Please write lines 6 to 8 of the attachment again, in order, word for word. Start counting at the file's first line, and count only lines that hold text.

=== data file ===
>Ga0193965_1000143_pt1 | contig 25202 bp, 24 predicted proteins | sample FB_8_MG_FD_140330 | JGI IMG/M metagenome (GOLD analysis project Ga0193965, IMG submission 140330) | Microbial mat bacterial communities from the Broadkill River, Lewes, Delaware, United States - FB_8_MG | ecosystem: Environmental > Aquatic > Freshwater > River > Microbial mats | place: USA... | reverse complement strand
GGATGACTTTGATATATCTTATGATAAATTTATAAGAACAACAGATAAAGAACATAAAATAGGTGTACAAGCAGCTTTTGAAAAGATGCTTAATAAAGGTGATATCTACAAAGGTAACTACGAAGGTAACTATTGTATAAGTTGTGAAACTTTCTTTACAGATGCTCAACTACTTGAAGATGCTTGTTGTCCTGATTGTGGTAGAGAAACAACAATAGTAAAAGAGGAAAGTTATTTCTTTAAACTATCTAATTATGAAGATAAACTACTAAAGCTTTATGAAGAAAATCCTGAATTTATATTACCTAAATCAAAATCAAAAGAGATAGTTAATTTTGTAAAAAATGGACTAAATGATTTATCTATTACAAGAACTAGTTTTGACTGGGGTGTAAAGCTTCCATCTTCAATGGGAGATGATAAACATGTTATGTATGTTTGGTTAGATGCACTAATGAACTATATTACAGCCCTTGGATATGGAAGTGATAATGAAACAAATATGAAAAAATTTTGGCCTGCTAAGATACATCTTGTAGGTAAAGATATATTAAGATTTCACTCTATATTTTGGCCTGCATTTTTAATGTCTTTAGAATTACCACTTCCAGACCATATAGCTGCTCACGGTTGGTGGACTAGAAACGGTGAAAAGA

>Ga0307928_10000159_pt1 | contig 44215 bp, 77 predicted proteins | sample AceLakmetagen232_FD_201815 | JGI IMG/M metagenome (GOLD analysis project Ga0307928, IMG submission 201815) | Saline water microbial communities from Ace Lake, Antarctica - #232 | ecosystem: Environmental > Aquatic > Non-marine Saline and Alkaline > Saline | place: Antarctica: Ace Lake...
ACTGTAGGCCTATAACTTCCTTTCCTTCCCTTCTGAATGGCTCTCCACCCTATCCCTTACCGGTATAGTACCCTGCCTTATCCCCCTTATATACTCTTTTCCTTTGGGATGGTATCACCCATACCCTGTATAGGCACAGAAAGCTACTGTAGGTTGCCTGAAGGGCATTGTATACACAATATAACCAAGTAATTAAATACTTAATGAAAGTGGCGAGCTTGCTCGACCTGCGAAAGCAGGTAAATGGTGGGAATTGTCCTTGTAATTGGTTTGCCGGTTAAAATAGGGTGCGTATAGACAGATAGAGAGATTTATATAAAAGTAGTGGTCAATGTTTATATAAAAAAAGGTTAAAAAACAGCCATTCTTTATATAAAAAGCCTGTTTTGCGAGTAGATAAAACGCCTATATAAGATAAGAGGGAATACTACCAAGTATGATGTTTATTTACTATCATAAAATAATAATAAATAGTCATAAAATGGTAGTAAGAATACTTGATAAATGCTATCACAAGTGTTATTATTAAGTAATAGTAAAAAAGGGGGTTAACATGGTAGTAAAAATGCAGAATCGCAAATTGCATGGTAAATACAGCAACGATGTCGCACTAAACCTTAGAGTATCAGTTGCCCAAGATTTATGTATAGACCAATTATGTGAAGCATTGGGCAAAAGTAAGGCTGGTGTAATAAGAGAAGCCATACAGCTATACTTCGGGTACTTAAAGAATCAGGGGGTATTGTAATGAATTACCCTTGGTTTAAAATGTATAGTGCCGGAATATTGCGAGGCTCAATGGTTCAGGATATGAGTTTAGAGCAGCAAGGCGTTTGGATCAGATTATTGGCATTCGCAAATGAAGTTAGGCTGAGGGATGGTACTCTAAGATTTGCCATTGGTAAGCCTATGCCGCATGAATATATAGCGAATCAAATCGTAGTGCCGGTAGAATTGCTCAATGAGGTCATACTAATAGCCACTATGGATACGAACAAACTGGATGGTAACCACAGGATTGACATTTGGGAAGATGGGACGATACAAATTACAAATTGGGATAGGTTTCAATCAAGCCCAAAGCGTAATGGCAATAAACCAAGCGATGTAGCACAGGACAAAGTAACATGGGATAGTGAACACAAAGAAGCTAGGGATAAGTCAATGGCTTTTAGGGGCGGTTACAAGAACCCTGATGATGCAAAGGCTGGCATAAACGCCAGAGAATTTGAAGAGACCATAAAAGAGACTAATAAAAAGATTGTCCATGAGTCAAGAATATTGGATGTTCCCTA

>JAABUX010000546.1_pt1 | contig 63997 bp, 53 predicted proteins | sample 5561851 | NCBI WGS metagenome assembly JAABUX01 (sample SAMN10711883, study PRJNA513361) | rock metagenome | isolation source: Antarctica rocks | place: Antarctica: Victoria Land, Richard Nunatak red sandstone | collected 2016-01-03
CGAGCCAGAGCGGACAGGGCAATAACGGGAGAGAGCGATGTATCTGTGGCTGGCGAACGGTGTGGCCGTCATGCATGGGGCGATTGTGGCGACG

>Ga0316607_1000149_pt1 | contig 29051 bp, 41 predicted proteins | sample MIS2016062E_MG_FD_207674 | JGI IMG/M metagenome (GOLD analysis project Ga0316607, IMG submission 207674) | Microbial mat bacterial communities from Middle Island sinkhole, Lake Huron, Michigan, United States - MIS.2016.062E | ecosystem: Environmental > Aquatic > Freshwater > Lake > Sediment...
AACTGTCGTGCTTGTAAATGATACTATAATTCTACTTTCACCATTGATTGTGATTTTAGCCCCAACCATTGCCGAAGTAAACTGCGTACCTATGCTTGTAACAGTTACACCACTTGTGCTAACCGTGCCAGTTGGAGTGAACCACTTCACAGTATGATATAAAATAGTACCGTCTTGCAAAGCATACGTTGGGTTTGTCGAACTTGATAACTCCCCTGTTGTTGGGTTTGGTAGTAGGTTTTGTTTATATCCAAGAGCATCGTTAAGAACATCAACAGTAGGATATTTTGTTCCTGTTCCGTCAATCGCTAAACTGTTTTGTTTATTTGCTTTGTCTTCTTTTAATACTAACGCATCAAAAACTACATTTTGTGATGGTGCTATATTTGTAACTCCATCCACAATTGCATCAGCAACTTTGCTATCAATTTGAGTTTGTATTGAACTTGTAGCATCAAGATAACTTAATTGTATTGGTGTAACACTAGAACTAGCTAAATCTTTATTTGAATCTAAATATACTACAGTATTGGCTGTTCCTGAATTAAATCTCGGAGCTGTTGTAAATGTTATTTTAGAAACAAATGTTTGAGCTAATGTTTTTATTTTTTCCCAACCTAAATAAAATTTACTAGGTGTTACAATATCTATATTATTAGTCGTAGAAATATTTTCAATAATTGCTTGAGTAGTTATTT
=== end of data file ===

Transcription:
CGAGCCAGAGCGGACAGGGCAATAACGGGAGAGAGCGATGTATCTGTGGCTGGCGAACGGTGTGGCCGTCATGCATGGGGCGATTGTGGCGACG

>Ga0316607_1000149_pt1 | contig 29051 bp, 41 predicted proteins | sample MIS2016062E_MG_FD_207674 | JGI IMG/M metagenome (GOLD analysis project Ga0316607, IMG submission 207674) | Microbial mat bacterial communities from Middle Island sinkhole, Lake Huron, Michigan, United States - MIS.2016.062E | ecosystem: Environmental > Aquatic > Freshwater > Lake > Sediment...
AACTGTCGTGCTTGTAAATGATACTATAATTCTACTTTCACCATTGATTGTGATTTTAGCCCCAACCATTGCCGAAGTAAACTGCGTACCTATGCTTGTAACAGTTACACCACTTGTGCTAACCGTGCCAGTTGGAGTGAACCACTTCACAGTATGATATAAAATAGTACCGTCTTGCAAAGCATACGTTGGGTTTGTCGAACTTGATAACTCCCCTGTTGTTGGGTTTGGTAGTAGGTTTTGTTTATATCCAAGAGCATCGTTAAGAACATCAACAGTAGGATATTTTGTTCCTGTTCCGTCAATCGCTAAACTGTTTTGTTTATTTGCTTTGTCTTCTTTTAATACTAACGCATCAAAAACTACATTTTGTGATGGTGCTATATTTGTAACTCCATCCACAATTGCATCAGCAACTTTGCTATCAATTTGAGTTTGTATTGAACTTGTAGCATCAAGATAACTTAATTGTATTGGTGTAACACTAGAACTAGCTAAATCTTTATTTGAATCTAAATATACTACAGTATTGGCTGTTCCTGAATTAAATCTCGGAGCTGTTGTAAATGTTATTTTAGAAACAAATGTTTGAGCTAATGTTTTTATTTTTTCCCAACCTAAATAAAATTTACTAGGTGTTACAATATCTATATTATTAGTCGTAGAAATATTTTCAATAATTGCTTGAGTAGTTATTT